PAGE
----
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A GUID (globally unique identifier) is a 32 character hexadecimal string:

If you randomly generate 2, the chance of them being the same is incredibly small.

But what if you generate 1,000,000, what are the chances there is 1 or more duplicates in those 1,000,000?

What about 10,000,000, or 100,000,000 or even 1 billion? Each new GUID has a chance to match all those previously inserted into the set.


Thanks to Rawlings answer we have the following graphs:

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Take a look at the Wikipedia article on the Birthday Problem.

In summary, if you have $n$ possible values (here, $2^{128}$) and you take $k$ values at random, there is probability

$$ \frac{k!{n \choose k}}{n^k} $$

of NOT having a collision.

(These are very large numbers to deal with, but that article has a section on approximations that might be useful.)

Here is an example of a graph of the probability of a GUID collision occurring against number of GUIDs generated, plotted using Wolfram Alpha and the second approximation suggested by Didier Plau below.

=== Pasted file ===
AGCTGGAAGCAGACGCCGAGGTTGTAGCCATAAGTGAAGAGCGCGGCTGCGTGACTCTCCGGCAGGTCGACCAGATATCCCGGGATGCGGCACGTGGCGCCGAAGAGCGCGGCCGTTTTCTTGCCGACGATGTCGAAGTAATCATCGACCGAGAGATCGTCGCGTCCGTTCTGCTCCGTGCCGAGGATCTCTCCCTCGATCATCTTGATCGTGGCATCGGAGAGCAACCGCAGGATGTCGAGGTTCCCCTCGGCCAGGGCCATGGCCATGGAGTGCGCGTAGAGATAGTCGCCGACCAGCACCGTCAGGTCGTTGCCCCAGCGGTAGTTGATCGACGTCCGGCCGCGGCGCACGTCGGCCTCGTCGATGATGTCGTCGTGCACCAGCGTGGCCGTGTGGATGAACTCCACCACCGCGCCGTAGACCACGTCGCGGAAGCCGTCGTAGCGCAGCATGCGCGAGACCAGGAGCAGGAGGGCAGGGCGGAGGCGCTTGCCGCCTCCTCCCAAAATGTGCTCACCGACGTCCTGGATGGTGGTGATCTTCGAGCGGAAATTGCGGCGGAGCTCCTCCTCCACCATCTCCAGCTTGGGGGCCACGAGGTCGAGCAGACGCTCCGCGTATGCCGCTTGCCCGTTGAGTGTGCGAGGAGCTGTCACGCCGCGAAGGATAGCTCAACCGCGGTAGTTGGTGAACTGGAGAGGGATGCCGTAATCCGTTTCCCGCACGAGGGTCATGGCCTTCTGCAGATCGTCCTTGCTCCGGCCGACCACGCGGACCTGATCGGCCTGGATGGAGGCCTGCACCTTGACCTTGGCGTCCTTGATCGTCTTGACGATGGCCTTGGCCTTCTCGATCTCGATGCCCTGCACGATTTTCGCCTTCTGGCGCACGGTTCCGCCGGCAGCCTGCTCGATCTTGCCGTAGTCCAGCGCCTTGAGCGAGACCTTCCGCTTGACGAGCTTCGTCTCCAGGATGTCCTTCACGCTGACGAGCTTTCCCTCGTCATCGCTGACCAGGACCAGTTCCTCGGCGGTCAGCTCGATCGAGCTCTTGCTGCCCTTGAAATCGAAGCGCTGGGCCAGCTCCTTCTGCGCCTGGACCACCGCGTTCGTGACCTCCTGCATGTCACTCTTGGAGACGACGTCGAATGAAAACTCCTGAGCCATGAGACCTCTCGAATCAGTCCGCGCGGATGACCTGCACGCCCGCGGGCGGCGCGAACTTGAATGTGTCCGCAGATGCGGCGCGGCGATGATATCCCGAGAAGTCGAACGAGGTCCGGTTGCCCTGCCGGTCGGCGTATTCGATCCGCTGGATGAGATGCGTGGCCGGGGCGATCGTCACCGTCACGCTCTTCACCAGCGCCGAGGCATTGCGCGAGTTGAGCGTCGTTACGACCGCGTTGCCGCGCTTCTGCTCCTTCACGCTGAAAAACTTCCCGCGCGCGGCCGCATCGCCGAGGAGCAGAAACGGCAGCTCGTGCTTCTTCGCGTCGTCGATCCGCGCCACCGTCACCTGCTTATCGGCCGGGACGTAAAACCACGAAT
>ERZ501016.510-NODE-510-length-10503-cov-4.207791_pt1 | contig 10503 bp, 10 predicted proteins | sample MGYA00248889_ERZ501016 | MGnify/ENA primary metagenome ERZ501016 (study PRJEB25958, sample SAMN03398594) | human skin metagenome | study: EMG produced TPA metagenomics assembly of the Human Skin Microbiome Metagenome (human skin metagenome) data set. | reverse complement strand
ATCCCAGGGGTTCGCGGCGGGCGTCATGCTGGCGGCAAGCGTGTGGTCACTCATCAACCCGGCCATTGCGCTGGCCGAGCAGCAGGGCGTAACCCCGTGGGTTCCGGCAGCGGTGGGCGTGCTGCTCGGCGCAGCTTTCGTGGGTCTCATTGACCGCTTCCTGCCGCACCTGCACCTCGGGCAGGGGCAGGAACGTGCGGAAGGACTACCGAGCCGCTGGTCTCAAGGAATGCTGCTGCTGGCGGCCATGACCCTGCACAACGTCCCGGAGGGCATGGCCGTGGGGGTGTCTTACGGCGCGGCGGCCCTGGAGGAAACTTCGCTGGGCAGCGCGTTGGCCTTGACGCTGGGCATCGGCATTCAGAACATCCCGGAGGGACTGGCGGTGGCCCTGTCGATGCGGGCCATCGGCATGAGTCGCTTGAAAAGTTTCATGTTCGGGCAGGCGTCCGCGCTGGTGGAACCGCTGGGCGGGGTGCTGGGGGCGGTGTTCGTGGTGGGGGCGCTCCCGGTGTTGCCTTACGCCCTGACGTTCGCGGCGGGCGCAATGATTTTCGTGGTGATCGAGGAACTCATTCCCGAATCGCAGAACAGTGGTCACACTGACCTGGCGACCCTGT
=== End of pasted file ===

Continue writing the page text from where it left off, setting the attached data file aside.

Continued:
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Your notation for binomial coefficients is potentially confusing. – Did Apr 18 '11 at 10:27
{n\choose k} $ $ – Did Apr 18 '11 at 10:29
Try ${n \choose k}$ for ${n \choose k}$. – t.b. Apr 18 '11 at 10:30
In the range you are interested in, $k^2/n$ is very small hence good approximations are $1-k^2/(2n)$ or $\exp(-k^2/(2n))$. – Did Apr 18 '11 at 10:32
NB although a GUID is 128-bits long, not all of those are necessarily random. Microsoft's v4 GUIDs, for example, have 4 bits fixed. If I'm correctly interpreting Wikipedia, v1 GUIDs generated on the same computer would have only 76 bits of entropy. – Peter Taylor Apr 18 '11 at 12:26

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